|My husband and I with our families on our wedding day May 2010|
I never could’ve imagined, when I arrived in Buenos Aires over 12 years ago, a young girl of just 20 setting out on her first solo adventure abroad, that I’d remain here today, living a life of forced exile from my native UK.
In 2001, I transferred from University College London to a university in
for the third year of my
undergraduate degree in order to write my dissertation on the human rights
group, the Mothers of the Plaza de Mayo. I adored the city and upon graduation,
returned to Buenos Aires
to work as a journalist, later working in communications and digital marketing consultancy for
international non-profit organisations. Argentina
Like many other long-term expats, my reason for remaining so far away from home was simple…I fell in love. I met my husband, Mariano, in early 2005 and we tied the knot just over five years later in May 2010.
While I was happy to remain in
during the first few years of our relationship, when we made the decision to
start a family, the reality of my location hit home. One of the things that has
most appealed to me about Argentine culture, is the importance placed on family
life. But by raising my children in Buenos Aires, thousands of miles away from
the vast majority of their extended family, I’d be depriving them of just that. Buenos Aires
So at the end of 2011, my husband and I decided to apply for a spouse visa so that we could move back to the UK and settle down before starting our family. We knew that the process of applying for a UK visa would be hard-going but we never could’ve prepared ourselves for the impossible hurdles put in place by Theresa May as part of her revision of the UK Family Visa rulings implemented in July 2012.
Prior to the changes, my husband and I would have had little problem proving our eligibility for a UK spouse visa: We had been living together for over five years and married for two. My husband was educated at a British school in Buenos Aires and speaks English with barely a hint of accent. He works as Senior IT consultant for an international company and had already received significant interest from several UK firms that had asked him to get in touch once his visa had been issued. And just in case things didn’t go as smoothly as we had hoped, we had also been careful to put aside several thousand pounds in savings that would enable us to live in the UK for a year until we found employment.
However, on the 10th of July 2012, after just over six months spent registering our marriage in the UK, gathering, apostilling and translating the supporting documentation required by UK Border Agency, including the personal photos, emails and letters needed to prove the “validity” of our marriage, we visited the UKBA website to compile a final checklist, only to discover that just 24 hours earlier, the entire procedure had changed.
The Family Visa, which enabled British citizens to reside in the UK with a non-EU spouse, was previously determined on a case-by-case basis, taking into consideration factors such as employment history, savings, English language level, duration of the relationship, etc. The new rulings however now made it almost impossible for couples currently residing together outside of the UK to obtain visas, with the exception of the most wealthy, of course.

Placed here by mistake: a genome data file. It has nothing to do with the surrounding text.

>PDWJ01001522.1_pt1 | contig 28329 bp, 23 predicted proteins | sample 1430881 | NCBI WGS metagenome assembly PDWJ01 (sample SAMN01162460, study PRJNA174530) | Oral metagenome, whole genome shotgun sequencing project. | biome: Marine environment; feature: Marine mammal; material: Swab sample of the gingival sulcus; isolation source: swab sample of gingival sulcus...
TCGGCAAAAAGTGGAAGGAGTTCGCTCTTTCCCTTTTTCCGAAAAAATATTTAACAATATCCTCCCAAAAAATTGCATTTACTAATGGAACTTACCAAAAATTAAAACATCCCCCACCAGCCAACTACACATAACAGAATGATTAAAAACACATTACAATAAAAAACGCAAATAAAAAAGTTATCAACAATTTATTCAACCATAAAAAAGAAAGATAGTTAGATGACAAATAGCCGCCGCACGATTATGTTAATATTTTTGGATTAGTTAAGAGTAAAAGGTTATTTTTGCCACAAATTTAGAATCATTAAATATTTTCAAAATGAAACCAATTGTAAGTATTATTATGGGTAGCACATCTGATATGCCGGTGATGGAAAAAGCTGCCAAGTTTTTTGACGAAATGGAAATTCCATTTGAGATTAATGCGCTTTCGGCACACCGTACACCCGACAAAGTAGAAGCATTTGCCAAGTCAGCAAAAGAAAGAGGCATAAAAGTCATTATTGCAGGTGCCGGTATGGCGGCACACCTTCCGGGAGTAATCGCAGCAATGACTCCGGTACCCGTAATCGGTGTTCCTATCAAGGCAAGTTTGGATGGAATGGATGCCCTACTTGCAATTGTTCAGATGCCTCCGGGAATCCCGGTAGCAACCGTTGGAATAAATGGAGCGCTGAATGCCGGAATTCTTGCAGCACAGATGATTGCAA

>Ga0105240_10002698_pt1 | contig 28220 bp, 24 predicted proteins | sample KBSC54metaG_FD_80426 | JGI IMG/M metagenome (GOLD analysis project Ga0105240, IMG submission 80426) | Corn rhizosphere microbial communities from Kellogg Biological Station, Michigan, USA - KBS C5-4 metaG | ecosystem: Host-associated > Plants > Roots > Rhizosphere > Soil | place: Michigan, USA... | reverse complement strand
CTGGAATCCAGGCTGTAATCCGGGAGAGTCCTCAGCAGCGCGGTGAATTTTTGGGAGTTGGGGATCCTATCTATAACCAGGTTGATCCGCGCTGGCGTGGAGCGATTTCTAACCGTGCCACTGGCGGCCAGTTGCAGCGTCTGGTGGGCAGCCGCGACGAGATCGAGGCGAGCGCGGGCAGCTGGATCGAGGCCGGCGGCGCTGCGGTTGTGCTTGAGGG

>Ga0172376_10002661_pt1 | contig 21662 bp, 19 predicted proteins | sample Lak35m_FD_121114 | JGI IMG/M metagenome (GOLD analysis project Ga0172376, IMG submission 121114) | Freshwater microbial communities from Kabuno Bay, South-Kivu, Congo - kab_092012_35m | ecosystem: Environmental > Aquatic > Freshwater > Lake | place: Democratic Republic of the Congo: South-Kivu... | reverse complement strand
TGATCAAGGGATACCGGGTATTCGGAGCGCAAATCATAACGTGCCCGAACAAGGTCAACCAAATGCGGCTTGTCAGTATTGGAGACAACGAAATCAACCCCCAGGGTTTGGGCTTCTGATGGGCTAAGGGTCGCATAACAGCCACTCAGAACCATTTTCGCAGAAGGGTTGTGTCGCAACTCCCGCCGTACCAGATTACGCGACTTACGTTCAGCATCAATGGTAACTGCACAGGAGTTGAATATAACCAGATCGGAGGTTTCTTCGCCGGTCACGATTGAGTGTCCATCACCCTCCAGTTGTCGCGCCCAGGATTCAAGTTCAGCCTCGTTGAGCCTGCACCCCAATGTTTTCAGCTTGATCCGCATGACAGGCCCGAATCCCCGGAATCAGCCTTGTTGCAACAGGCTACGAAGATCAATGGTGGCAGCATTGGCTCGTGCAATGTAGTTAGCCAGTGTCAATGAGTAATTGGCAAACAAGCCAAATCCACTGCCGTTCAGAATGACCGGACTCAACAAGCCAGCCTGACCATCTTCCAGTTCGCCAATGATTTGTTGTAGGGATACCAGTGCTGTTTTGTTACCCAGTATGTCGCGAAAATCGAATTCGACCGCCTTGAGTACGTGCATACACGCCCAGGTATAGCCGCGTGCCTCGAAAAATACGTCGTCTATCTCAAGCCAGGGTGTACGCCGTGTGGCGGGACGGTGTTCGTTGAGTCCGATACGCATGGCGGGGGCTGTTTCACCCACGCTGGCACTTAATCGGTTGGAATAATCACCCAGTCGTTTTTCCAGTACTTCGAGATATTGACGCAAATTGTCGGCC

The new requirements stipulate that couples that have been residing together abroad must show that the UK partner has a firm job offer in the UK prior to his/her spouse applying for the visa. They must also show that the UK partner has earned at least £18,600 over the last financial year while residing abroad with their foreign partner.
As a charity worker, I earn an average wage in Argentina but when you convert this to pounds sterling, rather than look at the UK equivalent income, it misses the mark by far. If the UK partner of a couple residing abroad has taken time off to raise a family, the situation is even more hopeless, no matter what their combined family income may be.
Ironically, my husband’s salary does exceed £18,600 but as the family income is disregarded for couples residing abroad, and only the individual income of the UK partner is taken into consideration, we still fail to meet the financial requirements.
While there have been a number of reports on families affected by the changes, most have focused on more controversial cases involving students with no income whatsoever, those on benefits and applicants that have been unable to meet the minimum language requirements. Little attention has been paid to the massive discrimination suffered by professional couples, with the potential to contribute significant tax income to the UK, merely because they are residing together abroad at the time of application.
Undeterred, my husband and I have continued to look for ways back to the UK (without having to endure long periods of separation in order to meet the financial requirements) and, upon receiving a great job offer from a UK company, earning a significant wage, my husband is now awaiting UKBAs response on his sponsorship application. Even so, despite his qualifications, high salary and the fact that he is married to a Brit, there is still no guarantee that his visa application will be successful.
What we do know is that for the time being, we are having to decide between postponing our plans to start a family (in the hope that we’ll eventually find a way to return to the UK) or bringing up our children over
7,000 miles away from 90% of their family.
Little did I ever think when I first arrived in Argentina to write about human
rights abuses that a decade later, I’d be on the receiving end of similar
violations of my rights (to a family life) courtesy of my own government.